Don’t fall…

I have a confession to make. I’m a “closet fan” of Linkin Park. While they’re not the “coolest” of bands in my circles, especially among my music friends, their first two albums Hybrid Theory and Meteora in particular sit amongst my fave albums of all time. Definitely a case of “I like your old stuff better than your new stuff,” but still…

Arduino + ESP8266 hacking

This post is quite a deal more technical than my usual fare. I’m doing this as a write-up of some of the learnings, in part to share with participants at the OzBerryPi IoT meetup that occurred last night.

I’ve recently been investing some time into a project using Arduino as a wifi-enabled energy monitor.

I had an hypothesis that open-source hardware such as the Arduino and related chips like the ESP8266 wifi chip were approaching the point where someone like myself, with a reasonable degree of experience in web development, might be able to build a low-cost embedded electronics project (and potentially, down the track, product).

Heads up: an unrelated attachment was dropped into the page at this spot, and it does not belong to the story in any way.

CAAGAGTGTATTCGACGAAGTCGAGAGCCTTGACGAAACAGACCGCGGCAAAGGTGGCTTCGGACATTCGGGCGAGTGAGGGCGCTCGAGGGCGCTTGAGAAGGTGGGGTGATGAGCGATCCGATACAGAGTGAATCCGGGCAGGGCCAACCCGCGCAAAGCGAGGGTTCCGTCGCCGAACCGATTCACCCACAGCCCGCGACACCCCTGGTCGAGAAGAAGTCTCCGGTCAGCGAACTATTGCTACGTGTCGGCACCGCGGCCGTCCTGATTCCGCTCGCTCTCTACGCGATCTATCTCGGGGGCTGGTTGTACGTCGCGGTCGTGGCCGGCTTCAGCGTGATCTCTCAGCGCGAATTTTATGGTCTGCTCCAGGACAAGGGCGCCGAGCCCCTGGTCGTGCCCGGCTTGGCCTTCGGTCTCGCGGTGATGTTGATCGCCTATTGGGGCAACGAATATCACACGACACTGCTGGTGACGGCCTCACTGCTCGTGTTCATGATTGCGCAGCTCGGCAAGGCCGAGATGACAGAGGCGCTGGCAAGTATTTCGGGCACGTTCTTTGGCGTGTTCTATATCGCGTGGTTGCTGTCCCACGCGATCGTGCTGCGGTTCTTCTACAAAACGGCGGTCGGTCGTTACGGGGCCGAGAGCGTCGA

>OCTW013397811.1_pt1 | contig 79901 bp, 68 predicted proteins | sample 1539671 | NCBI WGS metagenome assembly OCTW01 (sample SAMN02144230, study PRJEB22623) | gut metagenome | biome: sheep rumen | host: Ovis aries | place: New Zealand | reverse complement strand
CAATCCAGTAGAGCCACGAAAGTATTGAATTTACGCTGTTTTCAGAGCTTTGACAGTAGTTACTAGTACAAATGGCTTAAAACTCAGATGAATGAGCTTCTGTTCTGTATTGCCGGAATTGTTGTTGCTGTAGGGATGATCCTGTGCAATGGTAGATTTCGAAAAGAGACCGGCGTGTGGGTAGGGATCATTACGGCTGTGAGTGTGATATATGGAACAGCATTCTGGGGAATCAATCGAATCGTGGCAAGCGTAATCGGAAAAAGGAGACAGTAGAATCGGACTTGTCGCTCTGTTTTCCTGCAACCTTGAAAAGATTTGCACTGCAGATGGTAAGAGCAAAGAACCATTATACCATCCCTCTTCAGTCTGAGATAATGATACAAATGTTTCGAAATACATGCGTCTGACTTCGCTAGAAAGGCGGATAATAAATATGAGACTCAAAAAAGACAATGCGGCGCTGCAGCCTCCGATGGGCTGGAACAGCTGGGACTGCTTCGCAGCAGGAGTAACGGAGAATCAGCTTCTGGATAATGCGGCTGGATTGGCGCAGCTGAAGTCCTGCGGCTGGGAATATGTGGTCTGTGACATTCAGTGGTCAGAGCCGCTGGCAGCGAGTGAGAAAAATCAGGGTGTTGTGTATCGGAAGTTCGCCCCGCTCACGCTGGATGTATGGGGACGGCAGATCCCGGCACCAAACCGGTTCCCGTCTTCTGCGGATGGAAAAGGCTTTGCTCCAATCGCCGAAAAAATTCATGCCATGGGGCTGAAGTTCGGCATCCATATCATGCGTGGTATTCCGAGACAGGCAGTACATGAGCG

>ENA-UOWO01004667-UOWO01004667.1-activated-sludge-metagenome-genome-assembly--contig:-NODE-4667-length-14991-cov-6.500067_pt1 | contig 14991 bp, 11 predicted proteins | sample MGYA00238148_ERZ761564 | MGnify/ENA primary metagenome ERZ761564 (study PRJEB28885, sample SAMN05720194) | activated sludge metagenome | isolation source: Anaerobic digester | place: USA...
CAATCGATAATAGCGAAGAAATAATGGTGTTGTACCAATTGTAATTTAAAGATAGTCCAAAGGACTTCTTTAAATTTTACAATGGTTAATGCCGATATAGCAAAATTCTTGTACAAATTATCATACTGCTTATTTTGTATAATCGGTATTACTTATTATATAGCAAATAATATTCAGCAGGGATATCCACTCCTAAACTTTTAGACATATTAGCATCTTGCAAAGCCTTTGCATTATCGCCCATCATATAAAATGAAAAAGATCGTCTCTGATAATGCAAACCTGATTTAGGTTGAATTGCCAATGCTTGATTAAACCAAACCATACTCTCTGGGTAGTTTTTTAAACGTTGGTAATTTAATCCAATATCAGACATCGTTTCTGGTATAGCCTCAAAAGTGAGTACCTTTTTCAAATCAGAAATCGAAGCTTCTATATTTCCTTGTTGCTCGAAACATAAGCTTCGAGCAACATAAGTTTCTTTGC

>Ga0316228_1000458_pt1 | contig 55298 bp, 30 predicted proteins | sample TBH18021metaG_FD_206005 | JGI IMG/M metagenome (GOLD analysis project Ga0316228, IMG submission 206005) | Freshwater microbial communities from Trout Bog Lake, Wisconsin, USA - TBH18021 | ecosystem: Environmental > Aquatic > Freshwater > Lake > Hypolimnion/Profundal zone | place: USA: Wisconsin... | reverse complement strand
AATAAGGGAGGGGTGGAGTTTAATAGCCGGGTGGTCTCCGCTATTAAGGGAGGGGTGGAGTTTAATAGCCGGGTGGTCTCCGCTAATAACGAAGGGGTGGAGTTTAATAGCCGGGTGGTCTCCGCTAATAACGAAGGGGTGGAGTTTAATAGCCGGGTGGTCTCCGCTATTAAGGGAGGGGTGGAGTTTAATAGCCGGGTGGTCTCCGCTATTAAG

Here are a few key learnings from the journey so far…

Clint Smith @ TED

This. A spoken word piece by Clint Smith—How to raise a black son in America. Really powerful… Unconscious bias can be deadly. #BlackLivesMatter

Reconnecting with music

I’ve been trying to reconnect with the art of having fun making music.

Anyone that knows me well knows that making and performing music has been a big part of my life for, like, forever.

But since Fuzu called it a day, in part due to my sojourn into Sustainable Practice at uni, I’ve found it hard to reconnect with any particular musical venture.

Quieting the inner critic

One thing I keep hearing of late is that I’m verbose. That I like complexity. That I’m technical.

I’ve decided that here is not about listening to those voices. Here is about me unpacking the world and digging for answers. Or failing that, at least insights. If it’s verbose, complex, boring, convoluted, unclear, lacking a point—that’s ok.

Perhaps in expressing the “unfiltered” version here, I’ll be more succinct, less technical, and express an elegant simplicity in other aspects of my life. We’ll see 😉

Letting go